This article was originally published on November 25, 2015.
Around this time of year, it may often feel like the word “grateful” is literally being shoved down your throat- in your yoga class, in your email inbox, even at happy hour with friends. So while you certainly don’t need me to remind you that yes, if you are reading this post in the comfort of a heated environment with a belly full of food you most definitely have a plethora of things to be grateful for, I’d like to add an interesting perspective to gratefulness: it is the single most important key to happiness.
Many of us think that in order to be grateful you first have to be happy. Turns out, this is completely wrong: first we should be grateful, then happiness will come. It’s a fascinating concept laid out by David Steindl-Rast in his TED talk. A talk that I have been recommending to people for the last few months and a concept that I have been experimenting with in my own life.
And although David Steindl-Rast doesn’t cite too much research in his talk, turns out a lot of research has been done to prove just how potent gratefulness is in inciting happiness.
Count your blessings, literally
When researchers from UC Davis and the University of Miami asked students to keep a weekly list of the things in their lives they were grateful for, they found that this group of students enjoyed a significantly greater life satisfaction than the students who were asked to make a list of life’s problems and neutral events. So yes, the old adage is true, count your blessings, on a daily basis.
Gratitude stimulates the brain, in a good way
According to research published in the Cerebral Cortex journal, feelings of gratitude activate the hypothalamus, a part of the brain that mitigates stress, and the ventral tegmental area, a part of the brain that produces the sensation of pleasure. It’s chemistry; use it to your advantage.
It makes other people happy, too
Think about the most difficult person you’ve ever met, the worst boss you’ve ever had. Remember how hard it was to diffuse their sparks, to make them calm down? Guess what- the most potent antidote is gratitude. Research done at the University of Southern California shows that people with high power but low emotional security can reduce their lashing out, nasty, bad behavior when they are shown gratitude. Something along the lines of “Thank you, I appreciate you and what you do so much; I am so thankful.” It may be a bit of a white lie, but hey, it’s effective.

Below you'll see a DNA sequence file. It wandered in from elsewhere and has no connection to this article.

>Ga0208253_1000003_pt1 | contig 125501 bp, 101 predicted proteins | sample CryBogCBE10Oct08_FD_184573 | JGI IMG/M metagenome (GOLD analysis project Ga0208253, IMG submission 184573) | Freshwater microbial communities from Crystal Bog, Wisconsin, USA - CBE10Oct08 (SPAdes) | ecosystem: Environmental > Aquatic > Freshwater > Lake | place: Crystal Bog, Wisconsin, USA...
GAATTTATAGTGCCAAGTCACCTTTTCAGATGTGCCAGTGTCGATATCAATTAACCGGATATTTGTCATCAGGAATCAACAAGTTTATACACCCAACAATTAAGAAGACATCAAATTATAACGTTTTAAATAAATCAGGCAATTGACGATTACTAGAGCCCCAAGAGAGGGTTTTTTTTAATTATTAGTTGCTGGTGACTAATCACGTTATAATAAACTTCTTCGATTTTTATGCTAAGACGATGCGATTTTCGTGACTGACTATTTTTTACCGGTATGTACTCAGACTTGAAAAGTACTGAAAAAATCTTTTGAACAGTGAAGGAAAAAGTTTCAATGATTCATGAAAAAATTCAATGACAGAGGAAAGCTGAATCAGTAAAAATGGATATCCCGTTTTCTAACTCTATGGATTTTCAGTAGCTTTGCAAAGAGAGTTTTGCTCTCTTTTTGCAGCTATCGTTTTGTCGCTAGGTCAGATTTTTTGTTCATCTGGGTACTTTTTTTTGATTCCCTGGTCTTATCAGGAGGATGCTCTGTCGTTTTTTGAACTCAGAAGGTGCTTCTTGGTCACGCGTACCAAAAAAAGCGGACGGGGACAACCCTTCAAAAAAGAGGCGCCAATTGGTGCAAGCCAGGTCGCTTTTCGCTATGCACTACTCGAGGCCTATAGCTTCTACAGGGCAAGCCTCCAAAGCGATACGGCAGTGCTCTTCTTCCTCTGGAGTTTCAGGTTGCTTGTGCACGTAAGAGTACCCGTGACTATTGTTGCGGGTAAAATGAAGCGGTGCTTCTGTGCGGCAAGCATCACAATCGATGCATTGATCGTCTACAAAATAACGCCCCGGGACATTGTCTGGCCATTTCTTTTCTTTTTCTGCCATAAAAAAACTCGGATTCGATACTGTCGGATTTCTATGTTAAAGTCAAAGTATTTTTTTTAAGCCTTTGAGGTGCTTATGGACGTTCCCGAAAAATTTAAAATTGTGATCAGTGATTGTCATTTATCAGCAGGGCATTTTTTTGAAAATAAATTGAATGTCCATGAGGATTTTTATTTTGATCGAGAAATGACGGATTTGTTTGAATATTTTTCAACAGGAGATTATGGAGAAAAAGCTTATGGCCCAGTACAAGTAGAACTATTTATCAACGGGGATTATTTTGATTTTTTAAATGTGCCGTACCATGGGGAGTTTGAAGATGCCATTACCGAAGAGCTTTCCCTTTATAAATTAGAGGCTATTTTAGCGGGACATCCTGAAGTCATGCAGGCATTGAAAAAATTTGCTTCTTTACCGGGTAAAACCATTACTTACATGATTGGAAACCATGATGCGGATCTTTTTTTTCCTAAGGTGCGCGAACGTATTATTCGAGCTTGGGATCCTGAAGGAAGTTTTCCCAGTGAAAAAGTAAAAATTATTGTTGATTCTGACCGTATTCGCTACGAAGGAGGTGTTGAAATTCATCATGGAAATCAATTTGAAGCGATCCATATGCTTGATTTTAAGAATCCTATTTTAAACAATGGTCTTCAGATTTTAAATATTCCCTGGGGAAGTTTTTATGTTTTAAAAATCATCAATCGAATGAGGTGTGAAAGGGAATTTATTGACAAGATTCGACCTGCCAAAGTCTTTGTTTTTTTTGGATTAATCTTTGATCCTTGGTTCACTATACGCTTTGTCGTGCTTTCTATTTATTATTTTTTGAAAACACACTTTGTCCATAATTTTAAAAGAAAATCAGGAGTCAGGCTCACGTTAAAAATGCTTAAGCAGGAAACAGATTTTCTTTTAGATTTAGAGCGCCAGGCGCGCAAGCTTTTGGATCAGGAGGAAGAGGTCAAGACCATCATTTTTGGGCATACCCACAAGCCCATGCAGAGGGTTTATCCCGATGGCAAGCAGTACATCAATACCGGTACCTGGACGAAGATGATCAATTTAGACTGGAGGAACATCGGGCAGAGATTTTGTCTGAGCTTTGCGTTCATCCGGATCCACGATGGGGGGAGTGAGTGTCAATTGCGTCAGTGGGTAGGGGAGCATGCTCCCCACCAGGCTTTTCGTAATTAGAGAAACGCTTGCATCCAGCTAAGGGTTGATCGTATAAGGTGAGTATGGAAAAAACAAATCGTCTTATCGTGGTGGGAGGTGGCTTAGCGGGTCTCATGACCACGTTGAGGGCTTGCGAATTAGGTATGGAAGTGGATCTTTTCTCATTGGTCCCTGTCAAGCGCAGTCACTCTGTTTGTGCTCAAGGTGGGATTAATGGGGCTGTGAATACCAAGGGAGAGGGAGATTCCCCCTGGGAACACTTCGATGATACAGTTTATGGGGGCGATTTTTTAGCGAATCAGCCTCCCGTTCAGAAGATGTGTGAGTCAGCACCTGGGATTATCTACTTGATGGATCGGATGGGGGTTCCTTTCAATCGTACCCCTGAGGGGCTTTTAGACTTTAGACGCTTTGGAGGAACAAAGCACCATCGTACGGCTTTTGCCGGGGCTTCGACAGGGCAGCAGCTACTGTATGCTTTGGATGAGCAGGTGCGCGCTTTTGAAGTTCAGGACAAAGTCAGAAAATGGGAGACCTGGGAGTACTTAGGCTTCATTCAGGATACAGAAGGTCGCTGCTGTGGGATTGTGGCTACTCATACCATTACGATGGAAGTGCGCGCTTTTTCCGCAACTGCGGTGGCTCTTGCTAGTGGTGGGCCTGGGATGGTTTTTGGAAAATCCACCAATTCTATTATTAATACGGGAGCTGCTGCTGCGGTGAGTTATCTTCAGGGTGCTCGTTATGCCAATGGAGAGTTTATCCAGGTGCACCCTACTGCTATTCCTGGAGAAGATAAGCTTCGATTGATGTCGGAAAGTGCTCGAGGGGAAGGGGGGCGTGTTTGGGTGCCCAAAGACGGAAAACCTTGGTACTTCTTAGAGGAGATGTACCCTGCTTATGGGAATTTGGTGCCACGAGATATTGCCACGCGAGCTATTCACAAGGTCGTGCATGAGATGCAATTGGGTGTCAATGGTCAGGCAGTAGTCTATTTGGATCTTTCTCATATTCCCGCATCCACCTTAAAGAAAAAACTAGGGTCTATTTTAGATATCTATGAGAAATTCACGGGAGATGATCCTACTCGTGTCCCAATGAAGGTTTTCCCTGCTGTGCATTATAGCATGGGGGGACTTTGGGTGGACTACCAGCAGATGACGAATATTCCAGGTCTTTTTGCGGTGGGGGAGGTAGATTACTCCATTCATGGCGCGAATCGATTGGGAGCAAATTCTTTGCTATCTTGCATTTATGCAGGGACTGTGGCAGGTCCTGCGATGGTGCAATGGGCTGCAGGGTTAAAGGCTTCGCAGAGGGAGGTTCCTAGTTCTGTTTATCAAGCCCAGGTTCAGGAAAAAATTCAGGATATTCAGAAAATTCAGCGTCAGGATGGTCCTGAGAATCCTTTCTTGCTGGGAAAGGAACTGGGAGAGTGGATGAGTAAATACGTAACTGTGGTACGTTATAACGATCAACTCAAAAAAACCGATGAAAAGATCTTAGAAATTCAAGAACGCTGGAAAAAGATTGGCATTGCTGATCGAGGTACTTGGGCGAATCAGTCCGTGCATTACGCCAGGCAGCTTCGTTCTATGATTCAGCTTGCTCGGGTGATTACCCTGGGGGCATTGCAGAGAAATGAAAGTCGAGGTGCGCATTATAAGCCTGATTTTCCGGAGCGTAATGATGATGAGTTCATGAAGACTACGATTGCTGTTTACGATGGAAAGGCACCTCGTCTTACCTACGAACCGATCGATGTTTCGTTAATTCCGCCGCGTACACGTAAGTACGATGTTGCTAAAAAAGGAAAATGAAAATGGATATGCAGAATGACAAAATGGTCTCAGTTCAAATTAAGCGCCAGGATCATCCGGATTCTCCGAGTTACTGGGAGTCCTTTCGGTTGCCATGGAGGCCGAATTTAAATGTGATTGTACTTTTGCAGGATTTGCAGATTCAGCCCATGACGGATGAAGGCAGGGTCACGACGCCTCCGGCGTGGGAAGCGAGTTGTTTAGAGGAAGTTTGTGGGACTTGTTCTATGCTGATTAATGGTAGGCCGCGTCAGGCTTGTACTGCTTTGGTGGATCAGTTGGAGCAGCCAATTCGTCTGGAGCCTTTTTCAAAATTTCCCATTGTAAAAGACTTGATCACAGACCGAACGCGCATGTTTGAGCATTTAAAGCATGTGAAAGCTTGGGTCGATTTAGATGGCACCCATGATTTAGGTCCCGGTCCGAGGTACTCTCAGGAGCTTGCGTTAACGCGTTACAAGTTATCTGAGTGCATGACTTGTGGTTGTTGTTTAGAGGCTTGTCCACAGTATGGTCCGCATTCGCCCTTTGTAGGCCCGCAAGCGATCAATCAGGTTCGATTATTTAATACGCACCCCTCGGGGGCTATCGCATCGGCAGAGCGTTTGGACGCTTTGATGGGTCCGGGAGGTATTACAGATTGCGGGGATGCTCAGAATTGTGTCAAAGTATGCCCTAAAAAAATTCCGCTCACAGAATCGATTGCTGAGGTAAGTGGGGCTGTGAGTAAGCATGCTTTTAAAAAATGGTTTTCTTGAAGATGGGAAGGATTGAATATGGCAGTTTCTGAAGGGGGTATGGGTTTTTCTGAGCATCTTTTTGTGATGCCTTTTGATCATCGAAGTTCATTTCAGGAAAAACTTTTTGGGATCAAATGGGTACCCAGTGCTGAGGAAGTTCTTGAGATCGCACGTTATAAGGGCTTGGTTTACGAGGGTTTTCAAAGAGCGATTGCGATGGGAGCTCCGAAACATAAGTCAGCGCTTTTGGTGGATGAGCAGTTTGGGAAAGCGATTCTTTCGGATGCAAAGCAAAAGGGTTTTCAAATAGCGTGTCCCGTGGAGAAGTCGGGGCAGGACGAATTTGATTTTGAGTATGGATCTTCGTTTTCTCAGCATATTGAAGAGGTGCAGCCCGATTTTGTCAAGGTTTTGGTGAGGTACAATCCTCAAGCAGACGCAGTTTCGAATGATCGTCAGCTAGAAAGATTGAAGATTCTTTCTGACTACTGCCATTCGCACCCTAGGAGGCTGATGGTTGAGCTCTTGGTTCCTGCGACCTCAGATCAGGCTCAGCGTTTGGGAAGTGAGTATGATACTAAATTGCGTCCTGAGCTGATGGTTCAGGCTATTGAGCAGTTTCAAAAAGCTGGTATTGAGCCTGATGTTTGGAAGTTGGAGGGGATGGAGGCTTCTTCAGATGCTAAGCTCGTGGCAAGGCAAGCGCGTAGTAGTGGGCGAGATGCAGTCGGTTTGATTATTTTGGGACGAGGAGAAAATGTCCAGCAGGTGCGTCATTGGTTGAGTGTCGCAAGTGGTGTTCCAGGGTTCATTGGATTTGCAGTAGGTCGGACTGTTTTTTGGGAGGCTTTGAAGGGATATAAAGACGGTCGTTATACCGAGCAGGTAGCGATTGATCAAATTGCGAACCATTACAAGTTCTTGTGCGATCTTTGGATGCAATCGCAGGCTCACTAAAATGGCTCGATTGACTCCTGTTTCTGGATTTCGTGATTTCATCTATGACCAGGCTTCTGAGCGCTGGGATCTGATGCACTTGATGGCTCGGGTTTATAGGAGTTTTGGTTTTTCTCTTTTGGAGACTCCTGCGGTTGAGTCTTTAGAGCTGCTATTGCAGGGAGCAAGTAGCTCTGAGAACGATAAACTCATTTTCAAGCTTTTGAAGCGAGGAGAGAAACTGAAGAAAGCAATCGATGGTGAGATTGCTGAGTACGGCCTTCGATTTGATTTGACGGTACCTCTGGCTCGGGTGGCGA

You’re still being authentic
I know that often, when this topic comes up, people feel as though they need to be fake: “I don’t feel grateful or happy, I’m faking it if I pretend to be that.” You are right, pretending to be happy is inauthentic and fraud-like, but being grateful is just choosing to see the world from a different perspective. To view the glass half full instead of half empty. No matter the situation, I guarantee you there is always a silver lining, always something to be grateful for. So bring your focus to that silver lining, no matter how small it may be.
What are the actions you take to stay grateful?
Also by Irina: 5 Reasons a Gap Year is a Great Idea
Best Tips for Getting Enough Protein on a Vegan Diet
3 Ways to Feel Younger and Happier
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Photo: Ian Schneider via Unsplash